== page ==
AB: Well, yes we are celebrating that. But my point is that I would prefer the world to be filled with glitter and fake princesses rather than cars and guns.

LS: Would this current girly fascination have occurred without the internet?

AB: Yes, it was around with the Riot Grrrls right? So yes, it was around already I'd say.

LS: Do you see parallels then between Riot Grrrl and what is happening now? Or do the ideas and looks come from different places and perspectives?

AB: Yes, of course. But it's that thing with thesis, antithesis and syntheses. So things are slowly evolving but we wouldn't be here without the Riot Grrrl movement, the second wave feminist, black power and gay movements or without the suffragette movement in the early twentieth century.

LS: What does it say about the state of feminism today that smart woman are dressing themselves up like fragile dolls in clothing that resembles traditional, submissive femininity?

AB: I would say it's not traditional submissive femininity. Like, I'm reading loads about selfies at the moment because i'm going to have this talk with a Swedish blogger who's blogging about the making of gender in photography. So we're gonna have a discussion about selfies on Fotografiska (a Swedish museum for photography). One argument about the selfies on Instagram is that the stream and account of a person will always show a bigger picture than just one selfie. It will show that person's history, which makes that selfie less of an isolated, objectifying photo. I kind of feel the same with people wanting to represent themselves in girly dresses. If there actually is a person and not just a cardboard flat character in a movie dressing in girly stuff, then I think people will see that it's actually physically possible to act in loads of interesting ways in a pink dress.

LS: Why are you so drawn to Tumblr as a medium?

AB: I kind of touched on that before. I don't hang out there as much as I used to. But I've been online for a great while, you know, being one of the first generations to grow up with the internet. I always been introverted and the internet has been a great way for me to communicate my art and teach myself about politics. Tumblr was just a great way to meet more people and learn more and also a very powerful way for me to put together an aesthetic world without having to shoot all the photos myself. It's nice and collective like that.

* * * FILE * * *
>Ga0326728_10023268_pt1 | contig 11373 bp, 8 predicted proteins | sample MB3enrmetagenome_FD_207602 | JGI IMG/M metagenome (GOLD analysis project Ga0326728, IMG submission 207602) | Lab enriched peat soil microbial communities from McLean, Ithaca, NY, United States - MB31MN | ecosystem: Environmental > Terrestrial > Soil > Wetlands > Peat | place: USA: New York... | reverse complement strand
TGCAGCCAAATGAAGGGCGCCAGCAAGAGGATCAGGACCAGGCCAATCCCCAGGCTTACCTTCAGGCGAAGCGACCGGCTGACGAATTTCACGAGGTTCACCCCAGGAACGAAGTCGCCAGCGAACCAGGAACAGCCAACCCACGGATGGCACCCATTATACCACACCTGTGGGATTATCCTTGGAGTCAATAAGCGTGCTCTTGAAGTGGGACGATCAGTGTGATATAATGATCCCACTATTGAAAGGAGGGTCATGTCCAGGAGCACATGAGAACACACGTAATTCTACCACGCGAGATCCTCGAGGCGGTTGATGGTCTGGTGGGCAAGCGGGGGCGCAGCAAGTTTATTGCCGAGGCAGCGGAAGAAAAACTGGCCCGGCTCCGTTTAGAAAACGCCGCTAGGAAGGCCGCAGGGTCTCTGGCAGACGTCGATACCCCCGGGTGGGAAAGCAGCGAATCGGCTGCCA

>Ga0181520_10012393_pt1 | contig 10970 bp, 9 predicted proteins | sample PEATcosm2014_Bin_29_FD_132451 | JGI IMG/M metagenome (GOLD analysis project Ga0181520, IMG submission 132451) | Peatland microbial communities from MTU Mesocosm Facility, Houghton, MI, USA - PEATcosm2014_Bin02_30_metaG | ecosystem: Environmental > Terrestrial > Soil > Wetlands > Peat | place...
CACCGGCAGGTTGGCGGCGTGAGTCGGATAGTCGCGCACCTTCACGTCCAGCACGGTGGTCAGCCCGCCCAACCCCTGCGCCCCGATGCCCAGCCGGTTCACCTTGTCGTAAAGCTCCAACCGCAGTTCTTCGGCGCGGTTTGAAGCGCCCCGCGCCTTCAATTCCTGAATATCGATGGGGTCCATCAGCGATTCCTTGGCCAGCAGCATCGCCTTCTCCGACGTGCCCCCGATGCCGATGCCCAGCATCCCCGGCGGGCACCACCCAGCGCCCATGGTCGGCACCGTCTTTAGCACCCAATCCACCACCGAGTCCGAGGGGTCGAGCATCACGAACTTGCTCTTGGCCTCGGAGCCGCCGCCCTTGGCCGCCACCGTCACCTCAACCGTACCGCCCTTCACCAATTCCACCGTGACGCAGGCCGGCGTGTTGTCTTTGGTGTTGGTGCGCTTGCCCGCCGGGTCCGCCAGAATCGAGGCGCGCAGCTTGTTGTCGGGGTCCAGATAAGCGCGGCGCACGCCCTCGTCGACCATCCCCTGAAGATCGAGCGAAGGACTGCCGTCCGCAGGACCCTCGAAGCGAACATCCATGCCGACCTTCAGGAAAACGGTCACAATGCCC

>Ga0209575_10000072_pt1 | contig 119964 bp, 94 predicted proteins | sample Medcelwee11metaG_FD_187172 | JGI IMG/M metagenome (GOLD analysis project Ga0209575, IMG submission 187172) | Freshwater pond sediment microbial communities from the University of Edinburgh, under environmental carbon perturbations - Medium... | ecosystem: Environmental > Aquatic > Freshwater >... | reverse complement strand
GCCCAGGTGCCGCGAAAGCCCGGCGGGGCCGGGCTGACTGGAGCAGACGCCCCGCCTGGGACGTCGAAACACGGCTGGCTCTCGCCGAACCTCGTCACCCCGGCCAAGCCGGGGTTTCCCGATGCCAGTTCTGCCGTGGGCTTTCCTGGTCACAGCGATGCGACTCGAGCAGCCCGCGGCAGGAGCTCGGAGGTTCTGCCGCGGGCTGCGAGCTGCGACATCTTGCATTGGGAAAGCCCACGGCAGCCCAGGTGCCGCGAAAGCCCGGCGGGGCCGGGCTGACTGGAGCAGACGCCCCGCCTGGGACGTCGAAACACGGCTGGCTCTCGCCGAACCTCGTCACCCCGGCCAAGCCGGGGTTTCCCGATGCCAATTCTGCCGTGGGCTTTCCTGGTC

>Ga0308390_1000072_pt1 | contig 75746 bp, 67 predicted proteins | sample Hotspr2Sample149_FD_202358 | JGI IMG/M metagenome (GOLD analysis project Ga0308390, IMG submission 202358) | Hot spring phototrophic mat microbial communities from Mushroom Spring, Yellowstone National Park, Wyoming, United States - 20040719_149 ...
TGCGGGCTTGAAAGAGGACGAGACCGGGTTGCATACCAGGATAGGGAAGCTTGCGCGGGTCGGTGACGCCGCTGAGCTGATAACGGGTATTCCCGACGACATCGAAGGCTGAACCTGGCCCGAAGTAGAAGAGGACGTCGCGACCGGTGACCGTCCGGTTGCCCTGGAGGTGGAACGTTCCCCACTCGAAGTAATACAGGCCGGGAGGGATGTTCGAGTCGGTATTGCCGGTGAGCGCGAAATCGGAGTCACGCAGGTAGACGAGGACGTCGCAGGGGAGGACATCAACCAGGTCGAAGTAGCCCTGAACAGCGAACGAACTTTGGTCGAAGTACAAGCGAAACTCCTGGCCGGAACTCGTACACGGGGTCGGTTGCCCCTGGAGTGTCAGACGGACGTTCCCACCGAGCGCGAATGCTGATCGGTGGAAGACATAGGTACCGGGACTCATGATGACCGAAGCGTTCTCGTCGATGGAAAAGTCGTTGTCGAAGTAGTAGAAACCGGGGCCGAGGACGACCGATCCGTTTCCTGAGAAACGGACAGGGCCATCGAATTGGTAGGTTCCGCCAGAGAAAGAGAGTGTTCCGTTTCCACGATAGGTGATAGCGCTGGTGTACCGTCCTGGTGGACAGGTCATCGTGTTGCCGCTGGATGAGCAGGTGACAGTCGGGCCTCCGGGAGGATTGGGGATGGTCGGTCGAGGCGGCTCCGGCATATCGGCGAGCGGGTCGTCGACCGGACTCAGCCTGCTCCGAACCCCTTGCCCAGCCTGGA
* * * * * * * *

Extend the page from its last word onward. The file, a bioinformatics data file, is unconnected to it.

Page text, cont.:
LS: What do you hope your work says to young women?

AB: That everyone, regardless of gender, can be fabulous and be serious in pink, glitter, dresses and make up. And that all bodies are beautiful.

LS: Do you think the girly trend is exacerbating the idea that girls are inherently different to boys, that they like soft, sweet things etc?

AB: Well to me it's not about girls. I want to work more with different genders - I already do sometimes. I really don't think girly aesthetics are biologically tied to a gender.

LS: How do you want to be seen, as a woman?

AB: Not as a woman. But as a person, who in some situations might be identifying herself as a woman, with loads of different sides. Competent sometimes, in need of help others. Sometimes happy, sometimes depressed. Sometimes pleasing, sometimes with no intention or interest in making people feel comfortable. Just simply a person with many different sides, like everyone.

Interview by:



Interview: Lucy Orta

24 June 2004
Curator Christabel Stewart interviews artist Lucy Orta about 'Transgressing Fashion', her political performance piece at the V&A.

Interview: Gotscho

04 August 2004
Artist Gotscho speaks with Isabel Best about his career and his collaboration with the house of Emanuel Ungaro.

Interview: Jake & Dinos Chapman on Melting Heads

09 February 2001
Marcus Field speaks with artists Jake and Dinos Chapman on Melting Heads – their film directed exclusively for SHOWstudio – and their ever-provocative art output to date.
Back to top